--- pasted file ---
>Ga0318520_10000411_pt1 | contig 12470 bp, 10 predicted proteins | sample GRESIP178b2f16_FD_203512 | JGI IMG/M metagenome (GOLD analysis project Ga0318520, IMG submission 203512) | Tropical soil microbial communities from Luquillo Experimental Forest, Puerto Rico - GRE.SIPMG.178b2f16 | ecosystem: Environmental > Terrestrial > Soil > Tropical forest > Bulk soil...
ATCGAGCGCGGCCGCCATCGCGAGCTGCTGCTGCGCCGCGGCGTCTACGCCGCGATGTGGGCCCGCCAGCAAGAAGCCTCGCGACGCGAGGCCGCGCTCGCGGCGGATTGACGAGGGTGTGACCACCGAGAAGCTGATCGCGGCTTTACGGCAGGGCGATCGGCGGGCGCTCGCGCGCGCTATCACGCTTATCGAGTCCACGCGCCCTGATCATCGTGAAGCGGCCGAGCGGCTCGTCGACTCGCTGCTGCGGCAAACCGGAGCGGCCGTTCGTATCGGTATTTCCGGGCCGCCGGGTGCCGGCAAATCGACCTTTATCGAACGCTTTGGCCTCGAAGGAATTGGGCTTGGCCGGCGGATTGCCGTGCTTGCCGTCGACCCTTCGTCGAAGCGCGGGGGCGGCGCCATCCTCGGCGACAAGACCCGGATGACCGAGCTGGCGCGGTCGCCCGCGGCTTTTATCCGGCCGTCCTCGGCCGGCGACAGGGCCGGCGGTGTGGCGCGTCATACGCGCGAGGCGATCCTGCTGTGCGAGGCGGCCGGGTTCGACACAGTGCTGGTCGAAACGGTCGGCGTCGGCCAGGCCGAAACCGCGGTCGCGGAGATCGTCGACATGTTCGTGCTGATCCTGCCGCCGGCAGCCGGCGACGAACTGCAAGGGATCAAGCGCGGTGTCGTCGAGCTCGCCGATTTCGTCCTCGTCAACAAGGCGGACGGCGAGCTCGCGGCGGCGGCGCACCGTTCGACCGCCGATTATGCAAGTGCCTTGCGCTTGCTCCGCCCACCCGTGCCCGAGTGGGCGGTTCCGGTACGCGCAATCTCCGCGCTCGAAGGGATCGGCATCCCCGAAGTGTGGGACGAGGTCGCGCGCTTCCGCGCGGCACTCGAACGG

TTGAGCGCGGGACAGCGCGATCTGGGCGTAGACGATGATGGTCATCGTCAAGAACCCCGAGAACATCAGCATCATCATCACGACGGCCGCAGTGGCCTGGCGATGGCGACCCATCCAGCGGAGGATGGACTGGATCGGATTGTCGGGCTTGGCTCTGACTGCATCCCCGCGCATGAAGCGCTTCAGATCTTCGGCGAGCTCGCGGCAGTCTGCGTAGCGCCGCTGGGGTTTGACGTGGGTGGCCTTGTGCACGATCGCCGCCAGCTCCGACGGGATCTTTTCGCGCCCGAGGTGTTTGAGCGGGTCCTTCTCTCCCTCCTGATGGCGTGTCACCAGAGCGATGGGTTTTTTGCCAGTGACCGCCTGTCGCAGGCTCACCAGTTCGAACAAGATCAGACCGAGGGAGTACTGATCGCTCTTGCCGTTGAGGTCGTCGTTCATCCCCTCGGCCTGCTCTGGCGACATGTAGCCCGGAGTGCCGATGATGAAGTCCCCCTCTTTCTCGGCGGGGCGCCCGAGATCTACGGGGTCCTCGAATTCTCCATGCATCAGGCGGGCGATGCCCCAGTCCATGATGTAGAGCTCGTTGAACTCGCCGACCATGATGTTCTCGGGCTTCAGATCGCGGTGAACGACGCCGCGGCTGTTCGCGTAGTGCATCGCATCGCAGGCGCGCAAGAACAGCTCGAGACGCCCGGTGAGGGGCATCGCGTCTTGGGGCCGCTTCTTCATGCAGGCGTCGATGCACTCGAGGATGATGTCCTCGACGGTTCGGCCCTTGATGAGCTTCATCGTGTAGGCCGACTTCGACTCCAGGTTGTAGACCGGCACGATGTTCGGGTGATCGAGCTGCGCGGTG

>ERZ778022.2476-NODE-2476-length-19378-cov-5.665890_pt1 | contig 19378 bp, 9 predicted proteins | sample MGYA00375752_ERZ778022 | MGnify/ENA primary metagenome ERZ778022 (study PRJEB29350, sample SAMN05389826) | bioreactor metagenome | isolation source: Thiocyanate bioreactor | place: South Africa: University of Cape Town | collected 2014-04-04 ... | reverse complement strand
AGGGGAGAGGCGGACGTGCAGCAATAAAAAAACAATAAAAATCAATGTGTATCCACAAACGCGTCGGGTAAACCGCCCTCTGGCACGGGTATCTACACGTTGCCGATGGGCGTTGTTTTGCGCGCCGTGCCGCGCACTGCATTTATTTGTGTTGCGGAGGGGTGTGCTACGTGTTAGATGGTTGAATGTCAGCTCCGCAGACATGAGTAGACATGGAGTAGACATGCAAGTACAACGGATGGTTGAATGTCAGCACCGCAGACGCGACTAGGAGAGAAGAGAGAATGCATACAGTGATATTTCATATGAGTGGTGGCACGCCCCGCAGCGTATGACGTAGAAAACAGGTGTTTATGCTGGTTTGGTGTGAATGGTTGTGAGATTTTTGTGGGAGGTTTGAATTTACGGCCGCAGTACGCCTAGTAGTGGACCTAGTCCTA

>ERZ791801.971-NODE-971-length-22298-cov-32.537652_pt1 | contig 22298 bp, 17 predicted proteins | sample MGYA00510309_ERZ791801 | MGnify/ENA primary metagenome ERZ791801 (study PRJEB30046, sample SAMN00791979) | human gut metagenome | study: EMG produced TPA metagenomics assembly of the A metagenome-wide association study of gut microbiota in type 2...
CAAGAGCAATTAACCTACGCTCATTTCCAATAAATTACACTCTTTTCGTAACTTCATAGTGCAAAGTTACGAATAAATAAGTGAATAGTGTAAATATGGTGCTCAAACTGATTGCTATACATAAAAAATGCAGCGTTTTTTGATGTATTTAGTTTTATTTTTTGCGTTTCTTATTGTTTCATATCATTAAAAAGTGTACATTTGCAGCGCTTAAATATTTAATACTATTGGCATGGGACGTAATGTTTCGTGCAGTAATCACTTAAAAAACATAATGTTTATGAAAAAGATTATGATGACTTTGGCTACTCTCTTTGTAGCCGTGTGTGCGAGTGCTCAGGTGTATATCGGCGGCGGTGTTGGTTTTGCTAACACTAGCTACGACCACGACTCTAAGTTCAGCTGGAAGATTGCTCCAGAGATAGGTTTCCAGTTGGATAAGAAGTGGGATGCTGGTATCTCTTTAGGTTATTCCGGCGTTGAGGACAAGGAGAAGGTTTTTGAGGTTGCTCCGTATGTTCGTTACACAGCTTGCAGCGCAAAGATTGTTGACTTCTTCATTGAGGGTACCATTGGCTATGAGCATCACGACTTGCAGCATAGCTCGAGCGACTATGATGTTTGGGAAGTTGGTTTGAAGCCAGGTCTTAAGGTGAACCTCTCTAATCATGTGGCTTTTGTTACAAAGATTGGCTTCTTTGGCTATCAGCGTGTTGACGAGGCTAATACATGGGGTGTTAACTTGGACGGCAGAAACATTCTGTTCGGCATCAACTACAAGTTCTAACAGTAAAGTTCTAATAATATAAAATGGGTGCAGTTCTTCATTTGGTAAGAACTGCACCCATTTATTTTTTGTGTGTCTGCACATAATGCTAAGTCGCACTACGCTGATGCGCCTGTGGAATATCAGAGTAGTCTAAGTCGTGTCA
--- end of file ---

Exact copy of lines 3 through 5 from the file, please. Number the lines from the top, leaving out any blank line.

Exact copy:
TTGAGCGCGGGACAGCGCGATCTGGGCGTAGACGATGATGGTCATCGTCAAGAACCCCGAGAACATCAGCATCATCATCACGACGGCCGCAGTGGCCTGGCGATGGCGACCCATCCAGCGGAGGATGGACTGGATCGGATTGTCGGGCTTGGCTCTGACTGCATCCCCGCGCATGAAGCGCTTCAGATCTTCGGCGAGCTCGCGGCAGTCTGCGTAGCGCCGCTGGGGTTTGACGTGGGTGGCCTTGTGCACGATCGCCGCCAGCTCCGACGGGATCTTTTCGCGCCCGAGGTGTTTGAGCGGGTCCTTCTCTCCCTCCTGATGGCGTGTCACCAGAGCGATGGGTTTTTTGCCAGTGACCGCCTGTCGCAGGCTCACCAGTTCGAACAAGATCAGACCGAGGGAGTACTGATCGCTCTTGCCGTTGAGGTCGTCGTTCATCCCCTCGGCCTGCTCTGGCGACATGTAGCCCGGAGTGCCGATGATGAAGTCCCCCTCTTTCTCGGCGGGGCGCCCGAGATCTACGGGGTCCTCGAATTCTCCATGCATCAGGCGGGCGATGCCCCAGTCCATGATGTAGAGCTCGTTGAACTCGCCGACCATGATGTTCTCGGGCTTCAGATCGCGGTGAACGACGCCGCGGCTGTTCGCGTAGTGCATCGCATCGCAGGCGCGCAAGAACAGCTCGAGACGCCCGGTGAGGGGCATCGCGTCTTGGGGCCGCTTCTTCATGCAGGCGTCGATGCACTCGAGGATGATGTCCTCGACGGTTCGGCCCTTGATGAGCTTCATCGTGTAGGCCGACTTCGACTCCAGGTTGTAGACCGGCACGATGTTCGGGTGATCGAGCTGCGCGGTG

>ERZ778022.2476-NODE-2476-length-19378-cov-5.665890_pt1 | contig 19378 bp, 9 predicted proteins | sample MGYA00375752_ERZ778022 | MGnify/ENA primary metagenome ERZ778022 (study PRJEB29350, sample SAMN05389826) | bioreactor metagenome | isolation source: Thiocyanate bioreactor | place: South Africa: University of Cape Town | collected 2014-04-04 ... | reverse complement strand
AGGGGAGAGGCGGACGTGCAGCAATAAAAAAACAATAAAAATCAATGTGTATCCACAAACGCGTCGGGTAAACCGCCCTCTGGCACGGGTATCTACACGTTGCCGATGGGCGTTGTTTTGCGCGCCGTGCCGCGCACTGCATTTATTTGTGTTGCGGAGGGGTGTGCTACGTGTTAGATGGTTGAATGTCAGCTCCGCAGACATGAGTAGACATGGAGTAGACATGCAAGTACAACGGATGGTTGAATGTCAGCACCGCAGACGCGACTAGGAGAGAAGAGAGAATGCATACAGTGATATTTCATATGAGTGGTGGCACGCCCCGCAGCGTATGACGTAGAAAACAGGTGTTTATGCTGGTTTGGTGTGAATGGTTGTGAGATTTTTGTGGGAGGTTTGAATTTACGGCCGCAGTACGCCTAGTAGTGGACCTAGTCCTA